286. ‘Back Home’, by The England World Cup Squad ’70

On paper, I should love this next #1. It combines my two great passions-since-childhood: the pop charts and the World Cup. Except… Music isn’t something you enjoy on paper. It has to go in between your ears. Which is where the problems start with this song.

England-World-Cup-Squad-on-TOTP-in-1970

Back Home, by The England World Cup Squad ‘70 (their 1st and only #1)

3 weeks, from 10th – 31st May 1970

First, some history. England had hosted and won their first, and so far only, football World Cup in 1966, beating West Germany 4-2 in the final. Four years on they were off to Mexico to defend their title. This record, then, was an au revoir to the fans. And it gets going with hand claps and that beat that goes with any sporting occasion – you know: da da dadada dadadada da da. Does it even have a name? Then it’s a marching band and some rousing lyrics.

Back home, They’ll be thinking about us, When we are far away… Back home, They’ll be really behind us, In every game we play… The players put their all into it, singing it like they’re down the pub, rolling out the barrel. We’ll give all we’ve got to give, For the folks… back… home… Interestingly, there’s no explicit mention of them winning the cup, which I suppose is quite modest and sensible.

I have to admit that I’m not a neutral party here. I’m Scottish. Scotland have a fairly terrible football team, and have done for a long time. They last qualified for a major tournament when I was twelve. So for me and most of my fellow countrymen and women – and I’m not proud to admit this but here we are – much of our enjoyment during a World Cup comes from England getting beaten. I hold my hands up. I am biased when it comes to this record.

Then again, even the most ardent England fan would struggle to argue that ‘Back Home’ has much merit beyond nostalgia for a time when they were the world champions. Midway through we get a trumpet solo and some piped-in crowd noises. I half expect Kenneth Wolstenholme’s ‘They think it’s all over…’ commentary, but no.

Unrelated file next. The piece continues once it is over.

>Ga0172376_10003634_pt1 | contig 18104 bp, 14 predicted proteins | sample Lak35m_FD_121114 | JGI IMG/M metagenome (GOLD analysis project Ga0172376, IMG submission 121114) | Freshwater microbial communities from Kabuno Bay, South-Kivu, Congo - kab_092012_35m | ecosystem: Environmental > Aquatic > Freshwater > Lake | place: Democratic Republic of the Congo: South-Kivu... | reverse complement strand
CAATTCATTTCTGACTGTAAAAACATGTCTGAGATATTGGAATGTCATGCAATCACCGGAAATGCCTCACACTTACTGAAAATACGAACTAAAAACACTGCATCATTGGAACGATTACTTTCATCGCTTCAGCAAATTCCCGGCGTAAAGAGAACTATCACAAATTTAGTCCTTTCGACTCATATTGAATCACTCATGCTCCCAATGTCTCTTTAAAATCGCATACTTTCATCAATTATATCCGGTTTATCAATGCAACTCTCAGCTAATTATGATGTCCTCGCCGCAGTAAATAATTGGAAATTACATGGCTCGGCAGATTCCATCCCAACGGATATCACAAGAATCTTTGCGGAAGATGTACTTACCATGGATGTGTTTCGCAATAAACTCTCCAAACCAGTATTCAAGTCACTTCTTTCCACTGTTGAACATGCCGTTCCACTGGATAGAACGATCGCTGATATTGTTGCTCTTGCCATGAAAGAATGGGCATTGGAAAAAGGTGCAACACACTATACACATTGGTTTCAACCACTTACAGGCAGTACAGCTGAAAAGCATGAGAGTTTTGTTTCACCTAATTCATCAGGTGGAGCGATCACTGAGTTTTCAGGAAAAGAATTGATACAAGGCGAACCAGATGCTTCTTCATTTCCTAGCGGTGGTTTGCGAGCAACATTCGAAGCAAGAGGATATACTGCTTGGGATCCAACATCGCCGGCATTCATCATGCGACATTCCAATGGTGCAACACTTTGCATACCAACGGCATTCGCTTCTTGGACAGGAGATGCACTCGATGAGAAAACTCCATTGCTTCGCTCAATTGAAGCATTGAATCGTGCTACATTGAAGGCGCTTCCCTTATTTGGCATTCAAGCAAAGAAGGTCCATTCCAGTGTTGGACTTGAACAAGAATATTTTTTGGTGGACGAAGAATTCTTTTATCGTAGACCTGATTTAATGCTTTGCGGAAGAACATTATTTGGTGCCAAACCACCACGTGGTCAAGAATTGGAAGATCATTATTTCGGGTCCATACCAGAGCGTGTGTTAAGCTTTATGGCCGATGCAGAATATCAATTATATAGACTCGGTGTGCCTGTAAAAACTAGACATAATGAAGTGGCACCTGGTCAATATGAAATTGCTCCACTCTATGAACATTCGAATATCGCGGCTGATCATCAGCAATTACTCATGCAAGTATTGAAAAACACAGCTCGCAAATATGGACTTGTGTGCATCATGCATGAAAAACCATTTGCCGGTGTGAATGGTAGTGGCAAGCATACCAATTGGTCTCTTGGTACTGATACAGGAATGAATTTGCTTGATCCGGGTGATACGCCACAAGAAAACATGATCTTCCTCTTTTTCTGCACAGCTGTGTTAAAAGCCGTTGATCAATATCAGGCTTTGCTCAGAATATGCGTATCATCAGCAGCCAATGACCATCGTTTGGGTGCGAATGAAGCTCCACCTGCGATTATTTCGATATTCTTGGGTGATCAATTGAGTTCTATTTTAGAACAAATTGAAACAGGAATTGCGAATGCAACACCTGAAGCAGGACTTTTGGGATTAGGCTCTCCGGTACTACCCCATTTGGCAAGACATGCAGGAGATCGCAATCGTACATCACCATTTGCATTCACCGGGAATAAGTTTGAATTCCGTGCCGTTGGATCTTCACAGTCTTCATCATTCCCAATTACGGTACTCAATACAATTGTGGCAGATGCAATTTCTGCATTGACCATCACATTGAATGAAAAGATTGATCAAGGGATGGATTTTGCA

R-2100102-1264768525.jpeg

It reminds me of a song from the trenches (unfortunately not the last time that the English will equate football with the World Wars.) There’s the simple music hall melody for a start. And the lyrics are all about the folks ‘back home’, as if the team is homesick before they’ve even left, as if they’re missing their sweethearts, as if they don’t really want to go…

And with good reason, perhaps. Their campaign in Mexico was fairly disastrous. Captain Bobby Moore was falsely arrested for stealing a bracelet, keeper Gordon Banks was knocked out by food poisoning (some have since suggested foul-play) and West Germany exacted their revenge by beating them 3-2 in the quarter-finals. Brazil went on to win an iconic final against Italy – Pele, Carlos Alberto and all that.

I accept that there would have been a lot of hype surrounding the defence of their title – they released this record a full two months before the World Cup started – and that this song is fairly inoffensive in the grand scheme of things. At least it’s short, wrapped up in exactly two minutes. But I’d happily never listen to it again. The players clearly enjoyed their experience in the recording studio though, as they went and made a whole album! Ever wondered what ‘Congratulations’, ‘Lily the Pink’ and ‘Sugar Sugar’ sound like when sung by footballers? Wonder no more – the whole album’s on Spotify.

If anybody out there actually enjoyed this latest chart-topper – and who am I to judge? – then you’ll be happy to hear that this is the first of four World Cup themed #1s (plus a European Championship themed #1 for good measure.) They will all be about England – boo! But most of them will be better than ‘Back Home’ – yay! And, just to show that I may be biased but not that biased, here’s a link to the Scotland World Cup Squad’s highest charting single: ‘We Have a Dream’, which reached #5 in 1982. (Spoiler Alert: It’s just as bad, if not worse, than ‘Back Home’.)